On my last trip to the Hunter to cover the famous Hunter Valley food fight, I was lucky enough to sample more Hunter fare. I say Hunter fare here because even though it isn’t too far from Sydney (slightly more than a two hour drive), a lot of the food I tried tasted like an entirely different cuisine.
First up on our food road trip was Newy Burger Co. It’s actually not in the Hunter Valley but en route to it in Newcastle. I’ll spare you the cliffhanger, Newy Burger turned out to be a detour well worth stopping by.
There are seven different burger options like the Dudley Burger and the Merewether Burger, but if you’re feeling extra hungry, try the Pasha Bulker ($20) which boasts a triple beef patty and triple cheese. The burgers’ homegrown names are a bit of an inside joke just for the locals as they stem from places in Newcastle. The Bar Beef Burger ($11) sits in the foreground of this photo. It consists of a grilled premium beef patty, bacon, cheddar cheese, tomato, house made BBQ sauce and jalapeño white sauce. It’s a strong contender against Sydney’s long list of beef burgers, although the BBQ is just a tad bit overpowering.
Behind it is the Stocko Burger ($11) that’s made up of Southern fried chicken, cheddar cheese, slaw, rocket and Sriracha aioli. I am a huge fan of chicken burgers and the Stocko is quite possibly my favourite one yet. The chicken was deliciously crunchy on the outside and exceedingly tender on the inside. Cheese, slaw and Sriracha aioli were great complements as they each brought a different flavour profile which resulted in a very well-balanced burger. That week’s Dirty Fries ($8) special creation featured more of my favourite sauce; Sriracha. I loved how it was overlaid with deep fried shallots which added an extra crunch factor to it.
Beautiful innards shot of the Stocko burger.
The skies were a little dreary and overcast that Hunter weekend but it managed to clear up in the later part of the weekend.
First Creek Wines was our first tasting, a wine making company that’s been crafting wines since 1996. CEO Greg Silkman and General Manager Gus Maher personally showed us around the barrel storage area where wine was extracted directly from the barrels for us to try. Prior to this trip, I didn’t know much about wine and even less about the kind that I like. First Creek Wines gave me a real appreciation for whites especially their semillon and chardonnay. You get a really great vibe from the place and the people who work there as it’s very family-run and welcoming. Despite only having a relatively small shop front, they produce wine for many other labels, it’s this business model that allows them to sell such excellent vintages under their own brand.
Something I also had to get familiar with that weekend were spittoons. You’d get yourself very drunk, very quickly if you downed every single glass at a tasting.
My second tasting the next day was at Scarborough wines. It’s another family business that’s also one of the most recognised Hunter Valley wineries. I for one, really enjoyed Scarborough because they treated us to a cheese and nibbles platter that’s usually reserved for their VIP customers.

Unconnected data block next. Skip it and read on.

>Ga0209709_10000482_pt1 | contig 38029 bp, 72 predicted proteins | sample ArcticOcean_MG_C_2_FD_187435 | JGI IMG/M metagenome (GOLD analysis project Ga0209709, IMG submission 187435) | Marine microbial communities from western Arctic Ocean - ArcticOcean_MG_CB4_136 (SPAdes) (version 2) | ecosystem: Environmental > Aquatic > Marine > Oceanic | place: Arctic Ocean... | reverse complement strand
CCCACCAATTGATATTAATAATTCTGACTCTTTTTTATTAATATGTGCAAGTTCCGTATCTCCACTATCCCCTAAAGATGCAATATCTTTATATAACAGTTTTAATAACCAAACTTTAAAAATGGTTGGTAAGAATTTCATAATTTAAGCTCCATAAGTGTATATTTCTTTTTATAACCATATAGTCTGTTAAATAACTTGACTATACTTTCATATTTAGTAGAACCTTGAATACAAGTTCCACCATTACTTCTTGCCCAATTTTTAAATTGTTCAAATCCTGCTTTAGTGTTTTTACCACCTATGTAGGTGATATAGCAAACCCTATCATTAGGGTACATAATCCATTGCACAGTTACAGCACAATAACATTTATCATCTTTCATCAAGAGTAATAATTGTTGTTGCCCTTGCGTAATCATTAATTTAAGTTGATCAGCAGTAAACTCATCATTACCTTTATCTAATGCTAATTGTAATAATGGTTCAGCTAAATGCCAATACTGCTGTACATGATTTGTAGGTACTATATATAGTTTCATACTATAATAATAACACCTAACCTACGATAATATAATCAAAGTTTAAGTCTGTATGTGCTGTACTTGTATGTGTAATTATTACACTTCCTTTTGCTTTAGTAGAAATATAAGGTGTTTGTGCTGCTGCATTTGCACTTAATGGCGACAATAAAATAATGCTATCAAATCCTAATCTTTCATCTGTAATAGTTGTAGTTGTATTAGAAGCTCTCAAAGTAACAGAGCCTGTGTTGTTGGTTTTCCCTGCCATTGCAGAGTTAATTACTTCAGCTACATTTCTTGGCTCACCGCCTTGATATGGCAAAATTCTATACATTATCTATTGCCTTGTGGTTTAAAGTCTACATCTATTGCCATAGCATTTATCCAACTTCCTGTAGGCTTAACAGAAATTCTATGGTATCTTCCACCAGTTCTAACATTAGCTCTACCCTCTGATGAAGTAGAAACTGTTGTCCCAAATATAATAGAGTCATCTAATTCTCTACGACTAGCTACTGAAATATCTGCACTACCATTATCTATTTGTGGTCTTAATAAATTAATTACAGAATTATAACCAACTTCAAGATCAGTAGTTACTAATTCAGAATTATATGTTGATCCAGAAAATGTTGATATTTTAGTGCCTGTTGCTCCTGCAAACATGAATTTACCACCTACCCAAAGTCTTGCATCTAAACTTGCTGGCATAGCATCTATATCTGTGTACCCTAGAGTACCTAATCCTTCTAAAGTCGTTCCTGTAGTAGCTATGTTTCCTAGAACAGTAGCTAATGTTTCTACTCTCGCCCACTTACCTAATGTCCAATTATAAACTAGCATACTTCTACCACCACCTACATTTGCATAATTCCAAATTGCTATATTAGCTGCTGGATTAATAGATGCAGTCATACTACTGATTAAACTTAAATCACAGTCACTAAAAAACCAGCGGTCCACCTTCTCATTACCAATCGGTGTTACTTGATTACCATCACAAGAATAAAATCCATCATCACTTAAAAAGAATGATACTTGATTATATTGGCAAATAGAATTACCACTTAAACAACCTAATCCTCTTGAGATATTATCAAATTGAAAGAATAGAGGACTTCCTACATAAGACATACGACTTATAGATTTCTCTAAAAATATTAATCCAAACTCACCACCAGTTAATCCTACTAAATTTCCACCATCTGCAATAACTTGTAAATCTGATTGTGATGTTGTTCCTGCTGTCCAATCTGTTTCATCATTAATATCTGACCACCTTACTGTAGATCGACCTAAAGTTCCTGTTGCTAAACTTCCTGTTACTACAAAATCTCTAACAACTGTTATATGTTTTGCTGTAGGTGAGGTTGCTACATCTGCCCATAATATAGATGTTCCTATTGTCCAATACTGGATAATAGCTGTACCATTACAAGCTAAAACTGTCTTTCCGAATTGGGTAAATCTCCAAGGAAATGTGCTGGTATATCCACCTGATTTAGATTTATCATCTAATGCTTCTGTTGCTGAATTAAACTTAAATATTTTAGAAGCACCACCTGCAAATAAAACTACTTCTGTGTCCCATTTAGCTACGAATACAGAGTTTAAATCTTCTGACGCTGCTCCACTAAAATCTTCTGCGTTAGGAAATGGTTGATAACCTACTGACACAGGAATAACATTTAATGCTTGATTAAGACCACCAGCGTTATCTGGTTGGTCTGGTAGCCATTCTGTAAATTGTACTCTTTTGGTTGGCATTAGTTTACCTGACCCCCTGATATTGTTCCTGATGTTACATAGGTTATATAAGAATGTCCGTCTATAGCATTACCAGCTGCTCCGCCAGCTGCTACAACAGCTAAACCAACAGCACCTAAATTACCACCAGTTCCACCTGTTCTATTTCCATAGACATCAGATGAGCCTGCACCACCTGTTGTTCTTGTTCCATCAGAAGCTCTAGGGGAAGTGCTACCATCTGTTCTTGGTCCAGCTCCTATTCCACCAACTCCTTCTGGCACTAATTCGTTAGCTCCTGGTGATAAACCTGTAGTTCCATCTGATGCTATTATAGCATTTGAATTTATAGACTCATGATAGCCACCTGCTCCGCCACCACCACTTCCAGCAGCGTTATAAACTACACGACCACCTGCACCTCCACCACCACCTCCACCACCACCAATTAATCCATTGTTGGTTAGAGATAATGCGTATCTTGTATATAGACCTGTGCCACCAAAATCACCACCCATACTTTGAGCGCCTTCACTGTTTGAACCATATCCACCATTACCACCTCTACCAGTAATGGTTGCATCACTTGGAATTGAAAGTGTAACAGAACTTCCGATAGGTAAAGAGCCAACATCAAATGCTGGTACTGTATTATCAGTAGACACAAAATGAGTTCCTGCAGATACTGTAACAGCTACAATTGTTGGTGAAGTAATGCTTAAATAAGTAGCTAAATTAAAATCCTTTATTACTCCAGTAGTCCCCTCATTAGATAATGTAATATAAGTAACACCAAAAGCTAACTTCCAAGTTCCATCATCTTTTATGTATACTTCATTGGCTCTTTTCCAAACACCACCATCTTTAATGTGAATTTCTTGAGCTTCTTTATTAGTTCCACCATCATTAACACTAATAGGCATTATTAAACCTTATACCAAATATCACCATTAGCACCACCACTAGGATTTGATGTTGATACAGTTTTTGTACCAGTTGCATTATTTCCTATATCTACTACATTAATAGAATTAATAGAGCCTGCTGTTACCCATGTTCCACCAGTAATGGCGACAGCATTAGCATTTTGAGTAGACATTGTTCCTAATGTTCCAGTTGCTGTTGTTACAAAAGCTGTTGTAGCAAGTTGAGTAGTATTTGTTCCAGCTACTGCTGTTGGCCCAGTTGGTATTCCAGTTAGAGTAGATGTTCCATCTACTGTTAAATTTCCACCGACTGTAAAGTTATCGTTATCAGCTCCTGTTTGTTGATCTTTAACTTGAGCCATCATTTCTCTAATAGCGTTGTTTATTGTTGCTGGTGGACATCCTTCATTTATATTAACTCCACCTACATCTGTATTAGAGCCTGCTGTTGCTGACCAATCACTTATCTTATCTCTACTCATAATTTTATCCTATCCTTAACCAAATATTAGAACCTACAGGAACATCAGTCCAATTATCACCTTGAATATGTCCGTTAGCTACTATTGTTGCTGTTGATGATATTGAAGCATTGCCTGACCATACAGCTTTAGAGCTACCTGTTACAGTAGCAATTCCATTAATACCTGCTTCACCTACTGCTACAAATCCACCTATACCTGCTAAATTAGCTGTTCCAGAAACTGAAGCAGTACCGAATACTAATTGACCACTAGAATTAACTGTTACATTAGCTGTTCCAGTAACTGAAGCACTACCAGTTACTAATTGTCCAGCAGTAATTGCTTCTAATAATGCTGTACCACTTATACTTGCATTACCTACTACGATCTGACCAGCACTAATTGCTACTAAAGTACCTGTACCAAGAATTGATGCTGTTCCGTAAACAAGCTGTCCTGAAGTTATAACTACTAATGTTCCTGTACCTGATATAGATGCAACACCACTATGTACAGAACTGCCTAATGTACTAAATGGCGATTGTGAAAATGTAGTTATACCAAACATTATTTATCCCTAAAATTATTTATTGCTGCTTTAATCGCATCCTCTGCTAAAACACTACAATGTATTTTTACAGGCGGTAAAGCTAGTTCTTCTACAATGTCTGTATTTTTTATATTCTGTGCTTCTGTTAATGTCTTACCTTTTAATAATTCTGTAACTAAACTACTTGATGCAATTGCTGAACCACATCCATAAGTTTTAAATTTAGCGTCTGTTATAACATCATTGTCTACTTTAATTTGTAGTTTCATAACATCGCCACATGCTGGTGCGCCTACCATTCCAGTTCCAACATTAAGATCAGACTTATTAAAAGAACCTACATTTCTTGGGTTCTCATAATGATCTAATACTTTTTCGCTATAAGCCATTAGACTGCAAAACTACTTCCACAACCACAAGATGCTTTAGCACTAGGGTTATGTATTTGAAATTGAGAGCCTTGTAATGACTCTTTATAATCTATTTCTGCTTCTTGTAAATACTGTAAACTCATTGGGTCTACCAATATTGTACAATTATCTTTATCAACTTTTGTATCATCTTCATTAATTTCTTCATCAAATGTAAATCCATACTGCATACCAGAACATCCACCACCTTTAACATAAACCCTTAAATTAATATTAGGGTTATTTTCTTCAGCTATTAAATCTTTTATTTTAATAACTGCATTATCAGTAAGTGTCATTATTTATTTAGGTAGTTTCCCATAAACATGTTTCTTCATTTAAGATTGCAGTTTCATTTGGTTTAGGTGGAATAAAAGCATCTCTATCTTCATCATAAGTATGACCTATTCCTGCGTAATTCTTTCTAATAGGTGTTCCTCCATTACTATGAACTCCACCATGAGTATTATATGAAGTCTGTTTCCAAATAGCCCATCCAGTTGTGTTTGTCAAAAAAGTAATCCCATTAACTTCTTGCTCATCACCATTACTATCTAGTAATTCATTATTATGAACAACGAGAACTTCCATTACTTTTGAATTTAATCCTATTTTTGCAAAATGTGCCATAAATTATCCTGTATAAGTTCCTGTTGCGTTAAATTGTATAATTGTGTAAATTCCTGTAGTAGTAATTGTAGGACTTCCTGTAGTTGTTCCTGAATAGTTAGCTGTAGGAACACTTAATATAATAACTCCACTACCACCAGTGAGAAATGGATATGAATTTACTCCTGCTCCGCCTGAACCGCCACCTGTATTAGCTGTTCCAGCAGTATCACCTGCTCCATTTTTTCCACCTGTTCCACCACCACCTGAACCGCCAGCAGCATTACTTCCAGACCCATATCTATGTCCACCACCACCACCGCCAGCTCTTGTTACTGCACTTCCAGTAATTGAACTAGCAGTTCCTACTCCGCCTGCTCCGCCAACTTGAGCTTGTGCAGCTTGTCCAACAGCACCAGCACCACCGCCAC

The business has started expanding into new varieties of wine such as Rosé, Verdelho, newer types of Chardonnay as well as a Pinot. The Verdelho was far and away my favourite variety that day due to its beautiful aroma and how light it was on the palette.
It’s gorgeous on the outside also!
One of the most anticipated meals for me that weekend was Margan and just by this photo I think you can understand why. Walking through its entrance made me feel like I stepped back to a time of old world luxury.
Margan Restaurant is based in the Broke Fordwich wine sub-region of the Hunter Valley. Part and parcel of it is also Margan Wines which includes 100 hectares of vineyards, a state of the art winery and an earth cellar door. The restaurant’s menu is planned around the seasons and availability of produce from their famed one acre Kitchen Garden and orchard which supplies up to 90% of the vegetables and fruit that gets on to their diners’ plates. As if this wasn’t already produce paradise , there are also free range chickens, beehives, Black Suffolk lambs and olive groves. You name it, Margan has it, and if they don’t, they make it a point to source as much from local producers as possible.
We opted for the wine pairing (extra $45) as part of our lunch time 5 course degustation ($100). The sommelier was incredibly helpful and accommodating, allowing me to have an all white pairing while my dining partner went for an all red. This was despite some of the courses being red meat while others came with fish. Despite the obvious ‘clashes’, I feel like her expertise meant we could still have a great wine and dine experience even if it meant having a white with beef or a red with fish.
Every plating, and even the plate itself, is a work of art.
It’s beautiful and unpretentious food with wholesome flavours that are balanced to a ‘t’. These are just preview shots but it has to be said, Margan is one of the best degustation experiences I’ve ever had in Australia.
I had a truly wonderful time at the Hunter Valley, made more special because it was actually my first time ever in wine country. Hunter hospitality is a thing, every winemaker, restaurateur and kind host of a venue treated me like I was family. Hunter cuisine is a thing, I cannot help but reiterate this again as tasted food like I never have in Sydney. And I think Hunter colours should be as well based on the beautiful warm tones of Autumn that I saw at every turn. I can only imagine how full of colour the area would be in Spring and Summer.
The writer visited Hunter Valley as a guest of House of Airlie/Hunter Culinary. All photos by Samantha Low.